KEIOC call debate on Everton FC's move to Kirkby

By Administrator on Mar 27, 09 12:05 PM in Journalists

Goodison.jpg

CAMPAIGNERS against Everton's proposed move to Kirkby are challenging the club to a Question Time style debate.

Keep Everton In Our City (KEIOC) say such an event would allow their representatives, together with those from Everton and Liverpool city council, to answer the questions to which supporters need answers.

KEIOC spokesman Dave Kelly said: "With a known 40% of supporters in opposition and a move that will take them further away from the local regional centre than any other premiership club, we are concerned that Kirkby represents the greatest gamble in the history of Everton Football Club."

He said a public debate would give an opportunity for many concerns to be aired following the recent 11-week public inquiry into the proposal for a new stadium and superstore put forward by Everton and Tesco. These include:

* The chosen location for the new stadium. KEIOC believes that with restrictions already in place limiting the opportunities for generating non-match day revenue and bona fide concerns surrounding the ability to fill the stadium, the club's claim that this offers the only realistic available option "hardly provides confidence" that Kirkby will enable Everton to compete with the elite of the Premier League.

* The transport plan for the proposed new stadium. KEIOC says that although this was described as 'trailblazing' at the public inquiry, its inadequacies were exposed by opponents of the scheme. KEIOC contends that a 50,000-seat stadium cannot be serviced by the infrastructure of a town of 38,000 no matter how hard people try. It says the result will be inadequate rail services requiring supporters to stand in the open for up to 90 minutes before being crush loaded onto trains or boarding buses that will need to leave at a rate of one every 14 seconds if the estimates of those behind the scheme are to be met.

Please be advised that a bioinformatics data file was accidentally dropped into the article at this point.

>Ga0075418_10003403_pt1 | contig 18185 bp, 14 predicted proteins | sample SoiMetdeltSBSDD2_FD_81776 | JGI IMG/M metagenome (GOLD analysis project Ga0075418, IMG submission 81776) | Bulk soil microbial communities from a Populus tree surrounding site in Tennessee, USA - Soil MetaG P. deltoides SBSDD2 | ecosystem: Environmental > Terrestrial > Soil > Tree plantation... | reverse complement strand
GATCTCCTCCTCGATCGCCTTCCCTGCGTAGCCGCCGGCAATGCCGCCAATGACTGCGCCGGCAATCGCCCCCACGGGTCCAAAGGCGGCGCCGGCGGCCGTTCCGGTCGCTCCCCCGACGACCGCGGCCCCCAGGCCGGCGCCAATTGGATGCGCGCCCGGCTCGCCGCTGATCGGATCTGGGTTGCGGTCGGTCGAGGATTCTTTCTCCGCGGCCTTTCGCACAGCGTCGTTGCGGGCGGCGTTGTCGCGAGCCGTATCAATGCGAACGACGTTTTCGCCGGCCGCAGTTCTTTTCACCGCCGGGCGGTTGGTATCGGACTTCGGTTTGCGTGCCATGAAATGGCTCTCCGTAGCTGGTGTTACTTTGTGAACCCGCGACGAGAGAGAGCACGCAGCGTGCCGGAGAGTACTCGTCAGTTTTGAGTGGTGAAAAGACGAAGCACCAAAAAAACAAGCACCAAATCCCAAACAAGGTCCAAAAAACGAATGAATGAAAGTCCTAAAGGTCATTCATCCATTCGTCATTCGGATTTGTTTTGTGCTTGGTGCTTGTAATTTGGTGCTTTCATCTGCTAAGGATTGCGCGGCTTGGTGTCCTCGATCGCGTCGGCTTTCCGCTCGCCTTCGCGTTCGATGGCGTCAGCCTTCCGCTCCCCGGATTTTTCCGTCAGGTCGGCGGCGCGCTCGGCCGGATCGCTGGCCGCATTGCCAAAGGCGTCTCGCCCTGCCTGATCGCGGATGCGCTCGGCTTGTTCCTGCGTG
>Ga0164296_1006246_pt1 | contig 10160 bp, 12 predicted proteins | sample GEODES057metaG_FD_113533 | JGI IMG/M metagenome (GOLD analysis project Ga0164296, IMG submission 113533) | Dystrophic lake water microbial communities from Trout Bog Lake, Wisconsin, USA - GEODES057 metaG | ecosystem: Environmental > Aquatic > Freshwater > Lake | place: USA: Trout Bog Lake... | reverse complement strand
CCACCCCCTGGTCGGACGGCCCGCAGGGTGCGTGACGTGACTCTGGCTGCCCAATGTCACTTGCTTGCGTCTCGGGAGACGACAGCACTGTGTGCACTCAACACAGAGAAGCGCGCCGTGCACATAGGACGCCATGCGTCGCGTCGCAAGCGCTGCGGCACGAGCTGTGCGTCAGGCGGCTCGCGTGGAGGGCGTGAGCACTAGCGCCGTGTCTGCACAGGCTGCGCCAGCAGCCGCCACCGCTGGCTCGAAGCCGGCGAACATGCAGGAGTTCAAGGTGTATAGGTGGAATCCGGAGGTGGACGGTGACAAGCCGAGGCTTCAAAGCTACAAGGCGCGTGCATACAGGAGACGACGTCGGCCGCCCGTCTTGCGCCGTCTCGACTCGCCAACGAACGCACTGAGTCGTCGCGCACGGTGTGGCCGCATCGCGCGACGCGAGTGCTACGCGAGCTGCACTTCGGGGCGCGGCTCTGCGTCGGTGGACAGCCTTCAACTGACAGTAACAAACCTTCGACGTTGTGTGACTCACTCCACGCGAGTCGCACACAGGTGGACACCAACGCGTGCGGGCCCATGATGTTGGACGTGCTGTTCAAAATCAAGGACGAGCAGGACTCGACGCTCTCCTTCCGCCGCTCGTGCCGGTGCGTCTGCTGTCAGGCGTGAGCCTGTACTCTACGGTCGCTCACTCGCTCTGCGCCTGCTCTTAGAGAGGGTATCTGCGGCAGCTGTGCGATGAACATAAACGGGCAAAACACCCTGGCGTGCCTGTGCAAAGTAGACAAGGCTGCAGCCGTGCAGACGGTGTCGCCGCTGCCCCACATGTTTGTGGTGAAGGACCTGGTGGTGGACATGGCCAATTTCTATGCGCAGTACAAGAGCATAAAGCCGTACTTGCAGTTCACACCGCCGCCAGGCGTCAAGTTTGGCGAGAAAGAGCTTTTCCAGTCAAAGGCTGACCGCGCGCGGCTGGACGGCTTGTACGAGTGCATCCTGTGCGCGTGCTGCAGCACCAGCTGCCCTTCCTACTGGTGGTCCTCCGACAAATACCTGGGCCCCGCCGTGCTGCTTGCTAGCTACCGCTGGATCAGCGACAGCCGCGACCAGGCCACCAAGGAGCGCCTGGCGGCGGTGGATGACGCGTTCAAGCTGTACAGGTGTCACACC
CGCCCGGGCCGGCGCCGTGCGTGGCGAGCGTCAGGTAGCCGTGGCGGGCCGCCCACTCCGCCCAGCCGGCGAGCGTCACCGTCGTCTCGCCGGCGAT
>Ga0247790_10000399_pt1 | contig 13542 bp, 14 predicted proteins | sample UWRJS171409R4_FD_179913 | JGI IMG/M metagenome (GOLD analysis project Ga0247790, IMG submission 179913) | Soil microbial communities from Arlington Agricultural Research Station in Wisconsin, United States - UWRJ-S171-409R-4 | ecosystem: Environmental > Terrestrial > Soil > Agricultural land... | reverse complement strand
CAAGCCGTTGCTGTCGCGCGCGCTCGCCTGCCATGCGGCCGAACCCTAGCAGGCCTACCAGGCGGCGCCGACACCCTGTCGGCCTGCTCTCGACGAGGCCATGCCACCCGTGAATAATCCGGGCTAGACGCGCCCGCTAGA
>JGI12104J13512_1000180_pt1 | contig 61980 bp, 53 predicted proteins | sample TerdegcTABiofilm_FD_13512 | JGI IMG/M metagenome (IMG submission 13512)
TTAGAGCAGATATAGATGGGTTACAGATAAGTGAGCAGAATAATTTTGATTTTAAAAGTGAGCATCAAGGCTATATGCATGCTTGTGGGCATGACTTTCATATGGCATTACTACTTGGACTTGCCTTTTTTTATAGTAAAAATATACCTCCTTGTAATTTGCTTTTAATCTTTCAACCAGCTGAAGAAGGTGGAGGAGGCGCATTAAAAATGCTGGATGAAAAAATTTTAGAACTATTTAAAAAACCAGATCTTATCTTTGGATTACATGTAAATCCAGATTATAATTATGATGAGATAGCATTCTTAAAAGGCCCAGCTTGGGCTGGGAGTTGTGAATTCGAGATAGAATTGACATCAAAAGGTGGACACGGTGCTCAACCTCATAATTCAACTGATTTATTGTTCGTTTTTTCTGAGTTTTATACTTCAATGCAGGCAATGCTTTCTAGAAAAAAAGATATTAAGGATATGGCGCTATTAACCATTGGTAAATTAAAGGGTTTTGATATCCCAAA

* The role of new stadia. KEIOC says 'Everton's chief executive, Robert Elstone, has continually claimed that new stadia are a panacea for struggling football clubs but says that an analysis of all such grounds, using information supplied by Deloitte, reveals average attendance levels to be significantly below capacity, with only Arsenal and Reading delivering forecast levels.

Mr Kelly said Everton was forecasting an additional £6m of profit from an average attendance level of 47,000, but KEIOC believed the average gate would be 38,000 at best.

He also strongly disputed Everton's account of the public inquiry detailed in a blog by Mr Elstone on the club's official website.

"No witness for KEIOC agreed that there had been co-operation with other parties in a bid to influence the club ballot; neither did KEIOC's witness, Trevor Skempton, describe the experience on offer at Goodison as horrible.

"The planning inspectors advised all parties that unsubstantiated evidence would carry no weight whatsoever yet Everton refused to supply the inquiry with their business plan or details of their exclusivity agreement with Tesco. They were unable to demonstrate any demand for a 50,000-seat stadium in Kirkby but did confirm to the inspectors that not a single penny of their contribution was actually in place.

"KEIOC agree that there is a clear requirement to improve facilities for supporters and guests alike and that there is an equally pressing need to become facility led.

"While it appears to some that the current custodians are willing to embrace mediocrity in a heartbeat, supporters of KEIOC campaign for facilities that will enable Everton to once again take its place at the forefront of English football."

A decision on the Kirkby project will be known before the end of November. The planning inspector, Wendy Burden, told the inquiry she expected to deliver her recommendations to Communities and Local Government Secretary Hazel Blears by the middle of June.

* On February 13, in a report of Mr Elstone's comments on the Everton website, we stated that the chief executive had accused KEIOC and the city council of colluding on a report designed to influence the club ballot on the ground move. In fact, Mr Elstone claimed there had been collaboration between the two parties. We wish to make clear that the ECHO was merely reporting his remarks and in no way endorsed them.

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